The Indian Child Welfare Act Was Originally Designed to Prevent the Assimilation of Native Children Into Caucasian Society
Video Transcribed: Are you a foster parent that just had children removed because your house is not compliant with the Indian Child Welfare Act? And you’re wondering, what do I do and how do I fight this? Can I fight this? Hello, my name is Ryan Cannonie, I’m an CPS Defense Lawyer with the CPS Investigation Defense Law office. And today I’m going to talk to you a little bit, as foster parents, what rights you have to fight the removal of children who are classified as Indian Child Welfare Act eligible from your home.
So, the first thing is a little history lesson. I talked about this before, but the Indian Child Welfare Act was originally designed to prevent the assimilation of native children into Caucasian society. Basically. What you had was, I want to say it was like 85, 90, somewhere, it was an extremely high percentage of Indian children being removed from their families, their culture.
And then, when they would go through the court system, they would actually be placed in mostly Caucasian homes and separated from their cultural heritage. This had an effect, not only on the children, but it also severed any ties they had to their tribal governments, to their identity. And it started a wave of lowering the populations of most tribes.
So, the Indian Child Welfare Act was enacted federally. Most states, including Oklahoma, have a version. The Bureau of Indian Affairs puts out guidelines that have the same authority as law, as it relates to the Indian Child Welfare Act.
And, if you are a foster parent with children in Oklahoma, specifically in Cherokee County, Tahlequah, where I office from, you have a very high chance of coming into contact with issues that arise based on the Indian Child Welfare Act.
So, what are some things you can do to kind of stop this? Well, the first thing is, and the thing that’s used most often is, if there are no tribal homes available, no certified tribal homes. And, if there are no homes available, then the tribe has a hard time arguing that the child should be removed. There are reasons that you can keep the child or children in your home. We call those good cause, that there is a good cause to keep them there.
The Indian Child Welfare Act lists out several different tiers of preference on where children should be put if they are a member of a tribe or eligible for enrollment in a tribe. So, the first is with family. Second is going to be members of their same tribe. Third is going to be members of any tribe. And then, it kind of gets more attenuated after that.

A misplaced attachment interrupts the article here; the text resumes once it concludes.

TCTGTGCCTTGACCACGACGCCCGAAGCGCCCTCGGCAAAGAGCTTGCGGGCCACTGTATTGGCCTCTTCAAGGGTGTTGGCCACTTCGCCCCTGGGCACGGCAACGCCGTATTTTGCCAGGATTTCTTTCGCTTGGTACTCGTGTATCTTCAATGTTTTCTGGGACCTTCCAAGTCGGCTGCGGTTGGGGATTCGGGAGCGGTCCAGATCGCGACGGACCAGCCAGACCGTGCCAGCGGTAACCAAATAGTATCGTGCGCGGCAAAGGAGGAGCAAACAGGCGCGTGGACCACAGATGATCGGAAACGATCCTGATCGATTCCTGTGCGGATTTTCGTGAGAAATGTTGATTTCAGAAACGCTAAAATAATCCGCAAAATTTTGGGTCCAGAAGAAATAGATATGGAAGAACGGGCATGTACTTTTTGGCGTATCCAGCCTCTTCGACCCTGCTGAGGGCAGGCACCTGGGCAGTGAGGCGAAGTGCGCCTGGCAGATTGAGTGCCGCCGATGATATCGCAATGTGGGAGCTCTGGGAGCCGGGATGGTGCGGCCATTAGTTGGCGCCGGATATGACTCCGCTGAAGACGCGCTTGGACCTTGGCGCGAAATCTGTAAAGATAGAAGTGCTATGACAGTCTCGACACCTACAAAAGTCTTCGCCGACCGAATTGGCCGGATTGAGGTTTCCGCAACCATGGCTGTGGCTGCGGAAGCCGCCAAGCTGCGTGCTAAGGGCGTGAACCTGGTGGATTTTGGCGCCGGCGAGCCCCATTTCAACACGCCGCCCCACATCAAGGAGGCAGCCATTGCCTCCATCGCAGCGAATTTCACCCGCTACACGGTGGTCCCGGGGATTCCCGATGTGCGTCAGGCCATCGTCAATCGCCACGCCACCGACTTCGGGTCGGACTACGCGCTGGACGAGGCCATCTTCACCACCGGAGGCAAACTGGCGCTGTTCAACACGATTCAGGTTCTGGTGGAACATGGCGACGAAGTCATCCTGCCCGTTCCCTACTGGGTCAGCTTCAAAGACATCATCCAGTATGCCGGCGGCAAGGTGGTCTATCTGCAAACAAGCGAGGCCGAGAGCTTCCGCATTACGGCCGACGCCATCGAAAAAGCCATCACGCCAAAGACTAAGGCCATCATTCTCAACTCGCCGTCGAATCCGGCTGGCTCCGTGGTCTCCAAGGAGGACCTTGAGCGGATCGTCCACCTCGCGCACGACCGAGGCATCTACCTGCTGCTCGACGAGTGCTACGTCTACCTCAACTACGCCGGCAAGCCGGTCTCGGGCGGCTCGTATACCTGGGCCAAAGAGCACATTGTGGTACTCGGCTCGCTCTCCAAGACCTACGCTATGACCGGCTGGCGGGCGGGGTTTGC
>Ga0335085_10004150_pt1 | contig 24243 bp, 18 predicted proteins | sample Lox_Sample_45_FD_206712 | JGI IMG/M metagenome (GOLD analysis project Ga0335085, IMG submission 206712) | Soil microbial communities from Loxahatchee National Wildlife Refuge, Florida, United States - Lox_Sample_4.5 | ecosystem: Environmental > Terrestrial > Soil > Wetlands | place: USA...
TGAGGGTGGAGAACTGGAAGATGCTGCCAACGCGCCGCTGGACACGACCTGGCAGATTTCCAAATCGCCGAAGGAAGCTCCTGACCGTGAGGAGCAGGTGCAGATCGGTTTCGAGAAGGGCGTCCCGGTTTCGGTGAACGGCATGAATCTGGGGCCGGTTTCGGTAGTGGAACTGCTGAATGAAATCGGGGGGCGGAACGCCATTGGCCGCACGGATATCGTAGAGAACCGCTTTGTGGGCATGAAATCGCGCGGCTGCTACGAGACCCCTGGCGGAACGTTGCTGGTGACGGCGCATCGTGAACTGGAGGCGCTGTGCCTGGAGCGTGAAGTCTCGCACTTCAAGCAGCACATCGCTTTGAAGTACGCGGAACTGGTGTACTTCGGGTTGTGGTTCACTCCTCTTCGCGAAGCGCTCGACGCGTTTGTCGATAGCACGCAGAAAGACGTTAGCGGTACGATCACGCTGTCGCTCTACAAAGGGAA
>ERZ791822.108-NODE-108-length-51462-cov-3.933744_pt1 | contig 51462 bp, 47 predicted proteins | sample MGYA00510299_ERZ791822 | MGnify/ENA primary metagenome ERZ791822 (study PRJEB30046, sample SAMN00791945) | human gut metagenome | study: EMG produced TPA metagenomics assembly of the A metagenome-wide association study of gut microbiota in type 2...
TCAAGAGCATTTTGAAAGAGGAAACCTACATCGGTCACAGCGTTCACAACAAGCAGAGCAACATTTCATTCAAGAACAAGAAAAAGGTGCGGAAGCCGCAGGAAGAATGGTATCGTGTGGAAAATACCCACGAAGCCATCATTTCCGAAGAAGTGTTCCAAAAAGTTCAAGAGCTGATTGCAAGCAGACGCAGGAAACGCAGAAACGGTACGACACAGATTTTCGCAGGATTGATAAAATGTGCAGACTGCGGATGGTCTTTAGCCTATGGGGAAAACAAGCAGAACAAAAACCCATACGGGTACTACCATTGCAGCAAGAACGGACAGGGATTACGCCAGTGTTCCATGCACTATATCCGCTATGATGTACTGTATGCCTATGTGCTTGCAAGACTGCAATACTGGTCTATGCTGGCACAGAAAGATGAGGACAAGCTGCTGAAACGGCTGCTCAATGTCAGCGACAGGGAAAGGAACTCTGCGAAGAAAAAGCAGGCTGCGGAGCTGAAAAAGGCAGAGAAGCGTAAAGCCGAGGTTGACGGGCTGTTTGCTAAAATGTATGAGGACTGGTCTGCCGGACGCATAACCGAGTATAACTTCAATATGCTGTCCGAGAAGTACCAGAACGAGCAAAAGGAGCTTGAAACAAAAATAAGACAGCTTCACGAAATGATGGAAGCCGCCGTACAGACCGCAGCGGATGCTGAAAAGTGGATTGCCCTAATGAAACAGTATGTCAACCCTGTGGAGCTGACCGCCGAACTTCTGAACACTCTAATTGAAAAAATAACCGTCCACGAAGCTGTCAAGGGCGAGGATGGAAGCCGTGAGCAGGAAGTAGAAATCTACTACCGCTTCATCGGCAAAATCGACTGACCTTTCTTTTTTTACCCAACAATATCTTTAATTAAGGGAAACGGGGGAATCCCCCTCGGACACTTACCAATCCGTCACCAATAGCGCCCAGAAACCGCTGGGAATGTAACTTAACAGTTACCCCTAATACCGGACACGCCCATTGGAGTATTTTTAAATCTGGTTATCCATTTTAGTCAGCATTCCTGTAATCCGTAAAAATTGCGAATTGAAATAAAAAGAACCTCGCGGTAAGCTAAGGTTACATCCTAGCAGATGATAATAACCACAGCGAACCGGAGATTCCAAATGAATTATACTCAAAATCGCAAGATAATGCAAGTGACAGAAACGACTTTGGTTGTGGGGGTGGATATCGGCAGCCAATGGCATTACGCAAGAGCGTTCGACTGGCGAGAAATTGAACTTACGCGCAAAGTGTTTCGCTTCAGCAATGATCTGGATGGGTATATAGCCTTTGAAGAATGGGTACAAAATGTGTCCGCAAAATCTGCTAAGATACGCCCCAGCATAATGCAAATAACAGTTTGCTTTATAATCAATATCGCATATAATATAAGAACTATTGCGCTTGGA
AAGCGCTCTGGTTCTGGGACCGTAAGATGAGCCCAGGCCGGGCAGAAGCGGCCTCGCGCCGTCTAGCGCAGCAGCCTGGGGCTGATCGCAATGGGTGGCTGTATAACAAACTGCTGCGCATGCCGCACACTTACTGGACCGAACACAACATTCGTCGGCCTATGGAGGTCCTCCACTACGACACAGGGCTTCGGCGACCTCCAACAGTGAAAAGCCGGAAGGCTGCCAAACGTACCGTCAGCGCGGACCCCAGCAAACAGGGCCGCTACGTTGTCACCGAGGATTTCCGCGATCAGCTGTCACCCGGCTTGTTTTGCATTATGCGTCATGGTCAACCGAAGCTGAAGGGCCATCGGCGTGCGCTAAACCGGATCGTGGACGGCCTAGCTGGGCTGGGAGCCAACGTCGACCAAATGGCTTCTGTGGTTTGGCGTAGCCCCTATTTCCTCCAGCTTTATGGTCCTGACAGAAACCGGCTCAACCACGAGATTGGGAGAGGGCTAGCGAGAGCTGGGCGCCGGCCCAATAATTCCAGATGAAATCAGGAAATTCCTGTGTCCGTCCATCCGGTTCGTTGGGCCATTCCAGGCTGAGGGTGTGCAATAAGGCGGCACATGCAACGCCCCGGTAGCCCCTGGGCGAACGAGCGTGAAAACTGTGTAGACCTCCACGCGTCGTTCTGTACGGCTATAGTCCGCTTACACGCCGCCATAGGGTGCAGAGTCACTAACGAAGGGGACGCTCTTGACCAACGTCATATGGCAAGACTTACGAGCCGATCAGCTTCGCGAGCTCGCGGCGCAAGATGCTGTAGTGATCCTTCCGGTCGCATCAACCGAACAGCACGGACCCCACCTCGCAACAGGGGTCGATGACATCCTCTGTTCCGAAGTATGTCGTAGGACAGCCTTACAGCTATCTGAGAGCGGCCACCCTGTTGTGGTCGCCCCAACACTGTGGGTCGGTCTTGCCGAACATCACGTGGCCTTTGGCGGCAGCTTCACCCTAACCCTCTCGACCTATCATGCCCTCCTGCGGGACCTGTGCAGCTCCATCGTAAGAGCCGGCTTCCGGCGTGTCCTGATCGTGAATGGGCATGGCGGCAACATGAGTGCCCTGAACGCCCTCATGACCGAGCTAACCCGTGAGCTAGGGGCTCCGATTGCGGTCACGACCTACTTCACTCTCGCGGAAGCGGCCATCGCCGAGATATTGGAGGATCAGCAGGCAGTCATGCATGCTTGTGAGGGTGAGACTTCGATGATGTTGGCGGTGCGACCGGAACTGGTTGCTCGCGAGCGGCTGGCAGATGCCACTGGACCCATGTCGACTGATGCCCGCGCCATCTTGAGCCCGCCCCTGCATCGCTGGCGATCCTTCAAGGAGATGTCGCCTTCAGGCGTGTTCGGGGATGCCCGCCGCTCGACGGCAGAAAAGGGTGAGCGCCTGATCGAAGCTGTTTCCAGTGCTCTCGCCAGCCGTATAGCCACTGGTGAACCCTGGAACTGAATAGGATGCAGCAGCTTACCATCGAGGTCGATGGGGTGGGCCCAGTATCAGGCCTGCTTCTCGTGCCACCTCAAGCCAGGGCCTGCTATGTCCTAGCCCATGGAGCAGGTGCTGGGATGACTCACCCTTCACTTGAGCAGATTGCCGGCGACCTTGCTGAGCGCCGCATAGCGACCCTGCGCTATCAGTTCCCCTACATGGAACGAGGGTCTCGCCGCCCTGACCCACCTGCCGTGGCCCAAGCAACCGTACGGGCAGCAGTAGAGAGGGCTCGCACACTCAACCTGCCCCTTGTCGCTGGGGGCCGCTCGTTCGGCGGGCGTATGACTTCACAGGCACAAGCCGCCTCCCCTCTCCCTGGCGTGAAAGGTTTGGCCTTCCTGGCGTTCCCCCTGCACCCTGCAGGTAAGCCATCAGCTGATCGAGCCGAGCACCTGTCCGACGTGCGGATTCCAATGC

If you don’t fall, especially into those first three, there’s a few options left to you, but you’re going to have to fight pretty hard most of the time. And having an attorney that understands that and understands both how the State ICW Act, the federal ICW Act, the Bureau of Indian Affairs guidelines, how those interact with each other is very important. Not only that, but understanding what courts will do.
As a prosecutor for seven years, I’ve been on both sides of this issue, both saying that children should be removed by law, and then also saying that there was good cause in fighting different tribes to keep children in the placement they were in. Sometimes these placements, the children have been there for two, three, five years, while a case worked its way through court. And they’ve bonded with their foster family and the foster family has bonded with them.
And they consider them part of the family. To have them removed is not something that most want to think about. And, over my career, I’ve heard the arguments made about psychological trauma, the bonding, everything like that.
And unfortunately, the Indian Child Welfare Act, the BIA guidelines say that psychological… it has to be very extensive psychological trauma beyond what most can prove in court. I personally believe that the bonding and the psychological impact of removing a child who has already been part of the court process should rate higher. But they didn’t ask my opinion on that.
So, what can you do? Well, if they do have a certified tribal home, one good way to prevent removal is to get the parents on your side, if the parents are still in the case. If the parents and you can agree that the parents think your home is the best place for them, and if the parents, this is the key here, have reviewed the other placements, then they can go to the court and ask that the court find good cause to keep them in your home. That is a perfect good cause reason. And then, there’s nothing that can be argued to remove them from your home.
This fails all the time. I’ve seen it repeatedly fail because attorneys advise their clients to get the parents to agree with them, but they never review any placements. And, unless you review the placements, then this doesn’t apply. You can’t just do step one and two. You got to go all the way to three for it to work. And having an attorney that understands that and understands not only how the state and federal and guidelines all interact is extremely important in any case, but very important for foster parents who want to keep children in their home.
There are several other good cause reasons you can use to keep children in your home. And, if you are finding yourself in this situation and want to try to keep the children you’ve had, you’ve bonded with in your home, give us a call. And give us a call quickly because, once DHS sends you that letter, written notice that your children are being removed, you have a very short window to actually object to it. Please give a Oklahoma DHS attorney a call and we can help you with your legal matters.